Racing found itself undergoing major changes — most notably, its formalization and newfound exclusivity. Unlike the previous decades, the 1930s ushered in many rules and structure that would modernize racing. The cost of high performance vehicles and tight budgets of the decade also made performance racing largely a hobby for the rich. The land speed record, under regular contest through the decade, was also mostly broken by the wealthy. By 1939, the fastest man on the ground topped out at a hair under 370mph.
1930s Car Show Costume Ideas for Men
Gangster / Mobster
Prohibition carried on through the early years of the 1930s, so it’s no surprise that gangsters like Al Capone made good money. 1930s gangsters were involved in bootlegging, gambling, prostitution, smuggling illicit goods (armored cars, weapons, etc), and more. For recruitment purposes (or to feed their ego), most high-profile celebrity gangsters flaunted their affluence with pride. They wore new suits, drove new cars, and dressed every part of what they were worth.
How To: Your 1930s gangster costume should be sharp and luxurious, at the cutting edge of fashion of the era. The most recognizable look would be a black three-piece suit with wide chalk stripes, black and white two-tone shoes, black gloves, and a homburg hat. Add a cigar, cane, or overcoat for the full effect. Navy, brown, and dark grey were other popular colors through the decade. Click here to read a full overview of 1930s men’s fashion trends.
While the “celebrity gangsters” of the era were undeniably dripping with money, that was not the case for everyone. Moonshine runners and mobster grunts generally wore workwear of the era, driving cars that were a few years out of date.
The 1930s was an era of “cars to be driven in,” where the elite could sit comfortably by and leave the driving to somebody else. The chauffeur uniform had changed little since the 1910s, making it an excellent and recognizable choice.
A 1930s chauffeur uniform was was similar if not identical to public transport and postal service uniforms of the era. It was commonly navy or grey (occasionally black, rarely olive or khaki) with a double breasted jacket reaching to around mid-thigh. The pants varied — in the 1930s, jodhpurs were the most common, followed by wide legged pants. Both were worn with high boots. Black or white gloves were often worn alongside a cap that matched the chauffeur’s uniform.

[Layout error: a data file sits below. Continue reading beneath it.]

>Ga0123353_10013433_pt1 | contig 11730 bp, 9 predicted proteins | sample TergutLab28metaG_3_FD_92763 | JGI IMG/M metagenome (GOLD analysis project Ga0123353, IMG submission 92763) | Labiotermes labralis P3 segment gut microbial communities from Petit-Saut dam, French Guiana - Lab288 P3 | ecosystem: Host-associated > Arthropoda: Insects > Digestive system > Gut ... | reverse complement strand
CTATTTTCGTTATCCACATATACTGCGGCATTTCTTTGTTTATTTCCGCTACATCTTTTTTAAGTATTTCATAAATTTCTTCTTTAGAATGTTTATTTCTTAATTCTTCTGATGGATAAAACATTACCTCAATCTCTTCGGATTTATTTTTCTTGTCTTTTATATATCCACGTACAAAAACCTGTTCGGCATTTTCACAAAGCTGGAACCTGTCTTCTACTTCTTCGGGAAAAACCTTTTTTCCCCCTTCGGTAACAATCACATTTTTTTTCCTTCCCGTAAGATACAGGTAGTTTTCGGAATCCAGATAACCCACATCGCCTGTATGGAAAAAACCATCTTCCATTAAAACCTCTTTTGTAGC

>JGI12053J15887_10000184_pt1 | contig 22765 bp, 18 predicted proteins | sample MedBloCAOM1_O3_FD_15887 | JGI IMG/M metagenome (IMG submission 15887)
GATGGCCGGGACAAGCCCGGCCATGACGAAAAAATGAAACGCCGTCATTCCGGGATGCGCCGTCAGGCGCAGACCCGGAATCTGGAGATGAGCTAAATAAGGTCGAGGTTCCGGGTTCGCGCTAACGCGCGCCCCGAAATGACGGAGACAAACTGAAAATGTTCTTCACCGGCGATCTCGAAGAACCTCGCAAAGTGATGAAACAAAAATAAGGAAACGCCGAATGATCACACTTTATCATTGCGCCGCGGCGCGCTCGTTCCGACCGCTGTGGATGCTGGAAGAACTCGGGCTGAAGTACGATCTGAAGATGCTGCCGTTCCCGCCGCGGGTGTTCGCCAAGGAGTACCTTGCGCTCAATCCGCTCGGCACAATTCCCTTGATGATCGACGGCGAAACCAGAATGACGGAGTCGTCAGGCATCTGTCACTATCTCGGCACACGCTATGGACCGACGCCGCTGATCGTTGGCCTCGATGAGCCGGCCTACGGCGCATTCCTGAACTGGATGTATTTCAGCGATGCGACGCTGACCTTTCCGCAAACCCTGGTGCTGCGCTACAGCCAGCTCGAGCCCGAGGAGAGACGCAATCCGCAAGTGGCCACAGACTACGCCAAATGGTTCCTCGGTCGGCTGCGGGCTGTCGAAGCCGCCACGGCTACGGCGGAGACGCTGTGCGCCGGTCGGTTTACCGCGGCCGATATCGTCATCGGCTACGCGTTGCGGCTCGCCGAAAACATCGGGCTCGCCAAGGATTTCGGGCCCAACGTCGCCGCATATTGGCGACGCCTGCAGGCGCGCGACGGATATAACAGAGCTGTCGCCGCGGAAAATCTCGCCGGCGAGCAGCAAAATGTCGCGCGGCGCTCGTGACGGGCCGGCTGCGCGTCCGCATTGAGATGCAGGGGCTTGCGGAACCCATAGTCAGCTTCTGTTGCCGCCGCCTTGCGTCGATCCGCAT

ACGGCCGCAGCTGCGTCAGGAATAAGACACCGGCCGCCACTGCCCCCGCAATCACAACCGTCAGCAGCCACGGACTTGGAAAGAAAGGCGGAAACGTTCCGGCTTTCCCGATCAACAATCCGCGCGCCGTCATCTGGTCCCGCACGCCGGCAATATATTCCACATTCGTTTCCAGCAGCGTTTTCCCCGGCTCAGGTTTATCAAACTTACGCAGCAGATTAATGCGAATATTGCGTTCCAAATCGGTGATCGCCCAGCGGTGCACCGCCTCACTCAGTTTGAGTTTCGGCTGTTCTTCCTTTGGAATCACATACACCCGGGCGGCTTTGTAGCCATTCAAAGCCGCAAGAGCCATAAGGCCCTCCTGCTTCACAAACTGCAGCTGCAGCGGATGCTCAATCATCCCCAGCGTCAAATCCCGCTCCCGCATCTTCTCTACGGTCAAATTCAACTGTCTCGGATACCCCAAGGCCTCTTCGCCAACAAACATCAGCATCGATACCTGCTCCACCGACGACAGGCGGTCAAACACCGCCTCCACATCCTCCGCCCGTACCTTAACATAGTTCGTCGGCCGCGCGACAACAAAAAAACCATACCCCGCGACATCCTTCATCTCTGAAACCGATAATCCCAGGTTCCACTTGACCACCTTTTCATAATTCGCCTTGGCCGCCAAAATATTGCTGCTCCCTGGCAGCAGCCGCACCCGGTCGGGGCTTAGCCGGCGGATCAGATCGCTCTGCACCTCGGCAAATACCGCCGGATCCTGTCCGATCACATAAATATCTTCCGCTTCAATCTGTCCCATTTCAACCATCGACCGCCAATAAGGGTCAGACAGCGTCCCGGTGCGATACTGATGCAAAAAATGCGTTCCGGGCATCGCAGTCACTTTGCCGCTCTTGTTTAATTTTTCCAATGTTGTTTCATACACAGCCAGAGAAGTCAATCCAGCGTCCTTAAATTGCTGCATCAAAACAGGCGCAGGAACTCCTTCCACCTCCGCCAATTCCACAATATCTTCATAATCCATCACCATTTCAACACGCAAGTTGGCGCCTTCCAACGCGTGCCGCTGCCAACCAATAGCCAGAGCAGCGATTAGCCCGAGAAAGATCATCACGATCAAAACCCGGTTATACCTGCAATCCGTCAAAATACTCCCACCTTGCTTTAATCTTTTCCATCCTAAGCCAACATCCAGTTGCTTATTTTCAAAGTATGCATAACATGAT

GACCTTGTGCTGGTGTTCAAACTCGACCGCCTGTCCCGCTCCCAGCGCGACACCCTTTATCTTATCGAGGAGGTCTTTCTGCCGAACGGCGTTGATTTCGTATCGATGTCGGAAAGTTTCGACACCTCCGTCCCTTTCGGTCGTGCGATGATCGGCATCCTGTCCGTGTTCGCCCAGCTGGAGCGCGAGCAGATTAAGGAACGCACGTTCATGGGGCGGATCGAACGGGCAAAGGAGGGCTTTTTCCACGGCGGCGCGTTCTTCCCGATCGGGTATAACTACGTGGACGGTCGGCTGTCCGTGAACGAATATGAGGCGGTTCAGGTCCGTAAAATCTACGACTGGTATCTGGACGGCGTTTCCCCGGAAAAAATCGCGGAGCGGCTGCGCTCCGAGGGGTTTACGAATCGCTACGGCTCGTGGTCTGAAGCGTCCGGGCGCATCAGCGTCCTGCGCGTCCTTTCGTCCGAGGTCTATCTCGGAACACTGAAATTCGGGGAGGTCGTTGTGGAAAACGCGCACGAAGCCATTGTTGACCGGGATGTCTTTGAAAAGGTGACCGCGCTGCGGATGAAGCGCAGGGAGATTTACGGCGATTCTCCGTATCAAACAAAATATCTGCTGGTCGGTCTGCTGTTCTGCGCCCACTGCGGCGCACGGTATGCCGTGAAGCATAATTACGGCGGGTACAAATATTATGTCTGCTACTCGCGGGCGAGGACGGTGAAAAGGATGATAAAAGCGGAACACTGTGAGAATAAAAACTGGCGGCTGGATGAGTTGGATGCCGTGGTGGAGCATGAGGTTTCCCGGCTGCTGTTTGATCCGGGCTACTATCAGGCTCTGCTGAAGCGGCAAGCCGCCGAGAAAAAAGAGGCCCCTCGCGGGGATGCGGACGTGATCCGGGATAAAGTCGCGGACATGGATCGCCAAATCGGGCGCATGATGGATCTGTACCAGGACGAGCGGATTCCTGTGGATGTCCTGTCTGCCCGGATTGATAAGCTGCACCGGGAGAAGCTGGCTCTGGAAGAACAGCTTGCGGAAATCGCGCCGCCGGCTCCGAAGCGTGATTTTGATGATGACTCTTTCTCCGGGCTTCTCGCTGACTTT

1920s chauffeurs had slimmer trousers, with either knee-high boots worn over the pants or ankle boots worn under them. Edwardian chauffeur uniforms were similar with slim pants/jodhpurs and a boxier coat. The earlier decades also carried less military-esque details.
For the most part, the chauffeur’s jacket was buttoned closed and did not show much of his shirt collar/tie. This high-neck silhouette would give way to a more standard peacoat shape by the late 1930s/early ’40s, in both single- and double-breasted forms. Epaulettes and other military details would begin to show in the late 1930s.
How To: Peacoats tend to lack the neckline that makes the chauffeur uniform of the era so distinct. If you can find a high-neck mid-thigh peacoat in blue or medium grey then that would work great. It may be easier finding a raincoat of the same description, however. You could also seek out reproduction uniforms — FormalTailor offers a great one.
Complete it with jodhpurs or wide legged pants of the same color, knee-high boots (worn over the pants), a matching hat, and black gloves. For 1930s style, the jacket should have a classic fit but the trousers should be loose and large.
Hell Driver / Stuntsman